Political Science Colloquium with Postdoctoral Fellow Sung-Wook Paik
For the final meeting of the Kinder Forum’s Spring 2015 Political Science Colloquium Series, Postdoctoral Fellow Sung-Wook Paik gave a talk outlining his ongoing research into the intellectual and historical conditions that led to a global expansion of judicial power in the era surrounding World War II. In providing an overview of current scholarship that addresses the question of why constitutional democracies worldwide have converged on a politics increasingly dependent on judicial power, Dr. Paik argued that prevailing theories which frame this shift as either a gravitation toward stronger democracy or as a conscious re-delegation of power by political actors fail to satisfactorily account for why it was only in the post-WW II era that juristocracy became so attractive. Filling this gap in scholarship, Dr. Paik suggested, requires attending to how European nations responded to the specter of totalitarianism by drawing on the intellectual roots of militant democracy in constructing their post-War constitutions. Specifically, he argued that using judicial empowerment as a way of discerning and counteracting perceived internal threats to the state–and, in turn, as a way of preventing totalitarian backslide–traces back to nineteenth-century liberal anxiety regarding adapting government to afford for mass democratic participation. Shifting his focus to the United States, Dr. Paik then examined how New Deal-era debates over the best institutional means of advancing liberal democratic principles not only spilled over into the judiciary but also did so in a way that, at least to some degree, cohered with post-WW II European constitutionalism. Citing the example of Justice Robert H. Jackson’s majority opinion in West Virginia State Board of Education v. Barnette (1943), Dr. Paik argued that the use of the Court as a vehicle for protecting fundamental rights was evidence of a general distrust of majoritarian principles and collective empowerment that resembled the anxiety about mass participation seen in post-War Europe. In this era, he concluded, the paradox of democracy thus began to give way to the paradox of militant democracy, where it is the character of judges, and not the character of the citizens, that maintains the democratic state. Boston University Prof. of Law James Fleming provided comments on Dr. Paik’s paper, after which the floor was opened up to questions.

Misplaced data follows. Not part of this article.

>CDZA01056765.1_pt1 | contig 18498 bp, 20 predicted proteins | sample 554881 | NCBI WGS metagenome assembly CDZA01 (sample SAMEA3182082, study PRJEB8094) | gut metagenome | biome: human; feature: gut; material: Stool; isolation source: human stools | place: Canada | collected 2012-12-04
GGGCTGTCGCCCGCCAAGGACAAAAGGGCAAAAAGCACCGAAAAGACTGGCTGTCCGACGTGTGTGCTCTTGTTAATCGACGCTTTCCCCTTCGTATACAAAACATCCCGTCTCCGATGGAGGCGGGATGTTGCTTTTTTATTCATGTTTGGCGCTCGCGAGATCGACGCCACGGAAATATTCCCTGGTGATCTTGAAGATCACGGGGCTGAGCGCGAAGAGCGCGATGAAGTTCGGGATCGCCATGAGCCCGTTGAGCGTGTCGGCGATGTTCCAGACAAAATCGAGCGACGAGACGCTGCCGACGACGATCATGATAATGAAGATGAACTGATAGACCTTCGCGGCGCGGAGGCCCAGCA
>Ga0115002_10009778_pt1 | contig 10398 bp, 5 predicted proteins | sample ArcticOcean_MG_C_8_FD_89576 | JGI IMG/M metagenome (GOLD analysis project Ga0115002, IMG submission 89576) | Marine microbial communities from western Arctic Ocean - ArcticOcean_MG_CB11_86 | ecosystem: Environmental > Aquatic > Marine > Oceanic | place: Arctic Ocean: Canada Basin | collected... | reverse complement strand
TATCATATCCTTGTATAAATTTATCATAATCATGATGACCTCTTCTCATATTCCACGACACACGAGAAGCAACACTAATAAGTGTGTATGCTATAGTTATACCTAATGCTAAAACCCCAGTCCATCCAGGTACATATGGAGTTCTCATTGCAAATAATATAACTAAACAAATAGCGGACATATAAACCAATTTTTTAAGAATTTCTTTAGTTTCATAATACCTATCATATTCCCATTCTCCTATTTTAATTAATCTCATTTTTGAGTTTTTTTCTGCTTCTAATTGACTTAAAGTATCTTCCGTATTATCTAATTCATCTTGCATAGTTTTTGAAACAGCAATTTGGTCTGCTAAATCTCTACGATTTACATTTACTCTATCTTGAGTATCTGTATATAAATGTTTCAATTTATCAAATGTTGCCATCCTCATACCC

Sung-Wook Paik recently completed his Ph.D. in Government and Politics at the University of Maryland. Dr. Paik’s research and teaching are driven by a fascination with the study of constitutions. His current research examines a contemporary manifestation of the way in which changes in intellectual discourse, triggered by historical events, have caused what he argues is a paradigmatic shift in constitutional development, namely the global expansion of judicial power. His dissertation, Juristocracy and the Failure of Constitutional Discourse, argues that the restructuring of political power from legislatures to courts is rooted in the proliferation of a depoliticized understanding of democracy after World War II in the United States and Europe. Dr. Paik joined the Forum on Constitutional Democracy as a 2014-2015 Kinder Postdoctoral Fellow.